You owe to yourself to play around with it at least once. At first it is a little cluttzy. Remember, nothing is easy the first time. This gets just as easy as not using the sandwich combo in a few flys.

 

Hmmm... color me an odd duck, but if I had a flytying vise, a tool which is designed to hold securely a hook for me to dress a fly on, and I was obliged to add a "magic object" into the mix, I would look for a better designed vise.

 

Your mileage may, and clearly does, vary :unsure:

 

Cheers,

Hans W

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Cn you imagine a commercial tier doing that?

 

Nope. And I also can't imagine a commercial tier clamping a 3/0 3x strong saltwater stainless hook into a vise and bending it into a pretzel. But I see it in advertisements touting how "strong" a given vise is.

 

The "commercial" Salmon Fly artists in fact do use paper and plastic slips, so they don't mar the finish of their expensive hooks with jaw pressure sufficient to hold securely.

 

There are certain situations in any engineering endeavor where desired results just don't happen. Use enough types of hooks in any set of hardened steel jaws, and you will find one which just acts "slippery". Some expensive vises machine recessed pockets in the jaws which is a direct admission that some combinations of jaw material and hook material (usually plating or coating, not the steel itself although it could be) don't hold well.

 

I haven't seen it much with "normal" trout fly type hooks, perhaps standard wire size 6 to 20 or thereabouts, which any decent vise should hold. After all, the hook only NEEDS to be held tight enough to break whatever thread is being used. If you're using 70 denier nylon with an average strength of (for example) 10 ounces, why do you need your vise adjusted to hold a tuna hook so it can be bent over itself? The VAST majority of tiers I have met seem to crank their vise jaw tension down way way too much.

 

I have some Mustad 3407DT saltwater hooks which are just slippery as hell. They are fine hooks, but I have tried to get them to hold tight in Peak, Dyna-King, Renzetti, and HMH vises with no luck. The plating on the hooks is just slippery. A folded piece of paper solves the issue in any vise and jaw pressure can be set back to a very reasonable level.

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The 34007 are slippery as well. Never tried paper to help hold them in place.

 

 

Gee, what vise do you folks use????

as stated:

I have some Mustad 3407DT saltwater hooks which are just slippery as hell. They are fine hooks, but I have tried to get them to hold tight in Peak, Dyna-King, Renzetti, and HMH vises with no luck. The plating on the hooks is just slippery. A folded piece of paper solves the issue in any vise and jaw pressure can be set back to a very reasonable level.

 

why is this such a big deal? In most other activities where I've seen steel parts clamped into a vise where they need to be held absolutely secure, some sort of vise jaw cushioning is used or a custom form is made to hold the parts exactly. About 10,000 common gunsmithing tasks come to mind. Removing or installing a threaded barrel into an action, hard wood or even lead vise jaw pads are used to grip the barrel. It's exactly the same concept as a steel hook being gripped by steel vise jaws. In jewelry making, wood, leather, or other vise pads are used to hold pieces securely without screwing them up by applying excessive pressure.

 

Again, a fly vise does not NEED to hold a hook any "tighter" than the max thread pressure which will be applied. Sometimes, hard steel vise jaws just won't grip a certain size/style/material of hook. I can't believe you haven't run into this at some point before.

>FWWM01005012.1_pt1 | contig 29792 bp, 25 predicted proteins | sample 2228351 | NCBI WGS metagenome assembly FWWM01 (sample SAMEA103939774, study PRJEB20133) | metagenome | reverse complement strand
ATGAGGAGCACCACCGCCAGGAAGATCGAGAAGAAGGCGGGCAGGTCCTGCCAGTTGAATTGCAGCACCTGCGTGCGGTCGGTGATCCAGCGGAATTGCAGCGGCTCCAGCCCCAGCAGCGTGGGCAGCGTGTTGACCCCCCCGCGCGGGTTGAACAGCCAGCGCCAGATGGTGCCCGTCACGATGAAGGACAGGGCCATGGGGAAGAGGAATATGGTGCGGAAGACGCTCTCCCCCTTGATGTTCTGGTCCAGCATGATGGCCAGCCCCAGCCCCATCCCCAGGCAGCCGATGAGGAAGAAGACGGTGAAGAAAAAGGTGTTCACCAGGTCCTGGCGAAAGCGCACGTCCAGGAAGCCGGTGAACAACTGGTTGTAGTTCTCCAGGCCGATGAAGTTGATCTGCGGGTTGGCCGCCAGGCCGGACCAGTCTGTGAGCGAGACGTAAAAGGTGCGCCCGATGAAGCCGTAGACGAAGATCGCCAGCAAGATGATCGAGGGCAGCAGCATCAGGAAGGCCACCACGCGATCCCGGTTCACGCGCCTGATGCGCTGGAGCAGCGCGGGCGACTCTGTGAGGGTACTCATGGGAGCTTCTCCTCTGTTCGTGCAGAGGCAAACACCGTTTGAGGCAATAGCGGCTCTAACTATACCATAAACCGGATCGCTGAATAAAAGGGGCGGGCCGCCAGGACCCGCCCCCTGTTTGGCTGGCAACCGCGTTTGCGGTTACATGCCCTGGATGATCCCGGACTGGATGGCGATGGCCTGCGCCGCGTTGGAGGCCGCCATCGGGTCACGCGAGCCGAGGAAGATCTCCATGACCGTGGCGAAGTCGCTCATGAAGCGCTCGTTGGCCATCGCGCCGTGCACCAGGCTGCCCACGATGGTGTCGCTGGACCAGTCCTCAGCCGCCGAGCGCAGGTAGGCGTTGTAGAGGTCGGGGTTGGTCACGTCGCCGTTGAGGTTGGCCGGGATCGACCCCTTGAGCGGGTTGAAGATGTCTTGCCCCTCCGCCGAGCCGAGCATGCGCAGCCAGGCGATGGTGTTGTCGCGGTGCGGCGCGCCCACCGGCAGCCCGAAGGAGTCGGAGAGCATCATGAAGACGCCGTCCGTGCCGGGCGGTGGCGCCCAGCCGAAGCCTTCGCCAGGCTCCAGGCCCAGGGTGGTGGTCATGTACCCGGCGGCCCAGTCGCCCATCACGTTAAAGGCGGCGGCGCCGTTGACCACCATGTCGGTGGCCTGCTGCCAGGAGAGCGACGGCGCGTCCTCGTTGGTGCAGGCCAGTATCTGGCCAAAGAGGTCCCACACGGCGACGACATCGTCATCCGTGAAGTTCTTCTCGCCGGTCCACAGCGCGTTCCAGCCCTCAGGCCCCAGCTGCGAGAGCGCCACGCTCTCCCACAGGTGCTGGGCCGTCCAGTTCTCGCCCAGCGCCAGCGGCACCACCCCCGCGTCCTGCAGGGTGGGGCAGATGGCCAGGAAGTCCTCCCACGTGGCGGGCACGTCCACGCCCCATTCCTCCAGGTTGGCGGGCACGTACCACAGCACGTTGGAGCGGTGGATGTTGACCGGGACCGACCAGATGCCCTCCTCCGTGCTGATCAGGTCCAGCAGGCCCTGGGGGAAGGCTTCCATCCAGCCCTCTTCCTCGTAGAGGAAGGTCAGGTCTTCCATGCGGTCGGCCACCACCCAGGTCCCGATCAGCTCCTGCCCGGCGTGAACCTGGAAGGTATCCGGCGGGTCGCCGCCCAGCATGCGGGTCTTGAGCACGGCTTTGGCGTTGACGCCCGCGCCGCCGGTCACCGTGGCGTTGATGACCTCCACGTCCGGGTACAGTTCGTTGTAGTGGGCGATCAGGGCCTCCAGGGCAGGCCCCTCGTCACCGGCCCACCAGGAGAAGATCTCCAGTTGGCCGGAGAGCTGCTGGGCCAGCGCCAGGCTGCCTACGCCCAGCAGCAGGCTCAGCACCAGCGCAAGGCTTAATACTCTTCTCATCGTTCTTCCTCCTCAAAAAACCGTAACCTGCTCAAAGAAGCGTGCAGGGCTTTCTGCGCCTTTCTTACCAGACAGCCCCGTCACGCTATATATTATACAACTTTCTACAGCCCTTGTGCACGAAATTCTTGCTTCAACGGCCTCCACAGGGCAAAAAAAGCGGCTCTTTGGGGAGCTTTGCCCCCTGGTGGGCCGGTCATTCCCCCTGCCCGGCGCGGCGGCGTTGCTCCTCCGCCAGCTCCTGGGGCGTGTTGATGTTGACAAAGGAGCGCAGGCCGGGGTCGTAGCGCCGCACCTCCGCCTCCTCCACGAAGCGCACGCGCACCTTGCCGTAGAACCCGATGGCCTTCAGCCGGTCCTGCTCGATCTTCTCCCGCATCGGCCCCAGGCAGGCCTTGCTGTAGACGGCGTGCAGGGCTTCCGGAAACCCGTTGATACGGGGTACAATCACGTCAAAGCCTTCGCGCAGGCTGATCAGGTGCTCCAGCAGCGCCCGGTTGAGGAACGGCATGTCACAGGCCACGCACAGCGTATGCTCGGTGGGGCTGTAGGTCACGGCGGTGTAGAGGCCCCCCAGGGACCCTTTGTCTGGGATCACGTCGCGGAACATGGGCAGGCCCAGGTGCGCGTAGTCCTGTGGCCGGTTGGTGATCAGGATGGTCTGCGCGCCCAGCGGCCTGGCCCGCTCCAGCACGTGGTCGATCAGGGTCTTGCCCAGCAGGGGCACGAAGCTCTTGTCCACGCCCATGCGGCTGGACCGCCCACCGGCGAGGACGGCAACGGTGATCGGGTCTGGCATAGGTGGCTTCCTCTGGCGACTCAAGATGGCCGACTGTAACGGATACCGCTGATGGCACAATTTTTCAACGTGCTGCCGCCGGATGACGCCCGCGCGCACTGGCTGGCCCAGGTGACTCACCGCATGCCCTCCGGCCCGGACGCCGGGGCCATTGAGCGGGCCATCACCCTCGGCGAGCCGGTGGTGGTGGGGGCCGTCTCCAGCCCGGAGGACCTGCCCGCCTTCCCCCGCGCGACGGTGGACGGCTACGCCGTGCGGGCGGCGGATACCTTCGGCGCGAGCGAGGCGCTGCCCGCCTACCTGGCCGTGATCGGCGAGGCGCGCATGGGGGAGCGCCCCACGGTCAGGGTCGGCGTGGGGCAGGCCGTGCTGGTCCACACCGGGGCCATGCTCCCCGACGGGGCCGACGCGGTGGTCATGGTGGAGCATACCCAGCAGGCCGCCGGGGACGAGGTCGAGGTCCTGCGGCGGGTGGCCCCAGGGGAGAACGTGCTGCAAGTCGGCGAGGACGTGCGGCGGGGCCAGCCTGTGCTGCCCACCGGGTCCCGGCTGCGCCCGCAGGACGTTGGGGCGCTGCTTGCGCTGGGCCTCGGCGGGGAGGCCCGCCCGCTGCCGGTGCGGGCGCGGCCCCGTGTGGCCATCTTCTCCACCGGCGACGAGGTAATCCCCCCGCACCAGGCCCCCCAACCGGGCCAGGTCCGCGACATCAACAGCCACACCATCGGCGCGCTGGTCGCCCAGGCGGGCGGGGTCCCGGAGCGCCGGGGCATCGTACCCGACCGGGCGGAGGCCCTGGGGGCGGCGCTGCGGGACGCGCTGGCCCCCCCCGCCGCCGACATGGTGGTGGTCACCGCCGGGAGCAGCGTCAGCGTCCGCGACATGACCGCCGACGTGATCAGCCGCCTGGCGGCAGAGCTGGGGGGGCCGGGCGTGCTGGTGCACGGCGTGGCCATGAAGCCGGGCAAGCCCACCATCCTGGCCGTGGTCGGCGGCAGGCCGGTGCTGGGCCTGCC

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There was no issue with my regal but it has pocketed jaws. But i had issues with lesser vises. No real issues with my norvise either. But those mustad hooks are prone to slippage due to there finish.

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There was no issue with my regal but it has pocketed jaws. But i had issues with lesser vises. No real issues with my norvise either. But those mustad hooks are prone to slippage due to there finish.

 

 

 

 

 

These Jvice jaws would not slip. I would be willing to bet.

 

 

 

IMG_2210.jpg

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There was no issue with my regal but it has pocketed jaws. But i had issues with lesser vises. No real issues with my norvise either. But those mustad hooks are prone to slippage due to there finish.

 

 

 

 

 

These Jvice jaws would not slip. I would be willing to bet.

 

 

 

IMG_2210.jpg

 

 

They don't.

I have tied lots of saltwater flies on 34007 hooks and have never had one slip in the jaws of my Jvice.

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You are correct. As I said a couple days ago in my post above:

 

Some vises machine recessed pockets in the jaws which is a direct admission that some combinations of jaw material and hook material (usually plating or coating, not the steel itself although it could be) don't hold well.

 

Your JVice jaws clearly have pockets machined into one side.

 

We're disagreeing about nothing here...

 

Also, 3407DT Mustad hooks are not the same as 34007 Mustad hooks. The 3407DT are "dura tin" plated, the 34007 are stainless.

 

On the very rare occasion when I have a particular type or size of hook tend to slip in the jaws of my Peak or HMH, I find it well within my budget of both money and time to put a small piece of copy paper around the hook.

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You are correct. As I said a couple days ago in my post above:

 

Some vises machine recessed pockets in the jaws which is a direct admission that some combinations of jaw material and hook material (usually plating or coating, not the steel itself although it could be) don't hold well.

 

Your JVice jaws clearly have pockets machined into one side.

 

We're disagreeing about nothing here...

 

Also, 3407DT Mustad hooks are not the same as 34007 Mustad hooks. The 3407DT are "dura tin" plated, the 34007 are stainless.

 

On the very rare occasion when I have a particular type or size of hook tend to slip in the jaws of my Peak or HMH, I find it well within my budget of both money and time to put a small piece of copy paper around the hook.

 

 

I'm not disagreeing. Just stating that I've never had the problem cited with any of the vises i've had. Well, perhaps with my first vise, the Thompson A - so long ago, I just don't remember. The well made vises since then have never had that problem.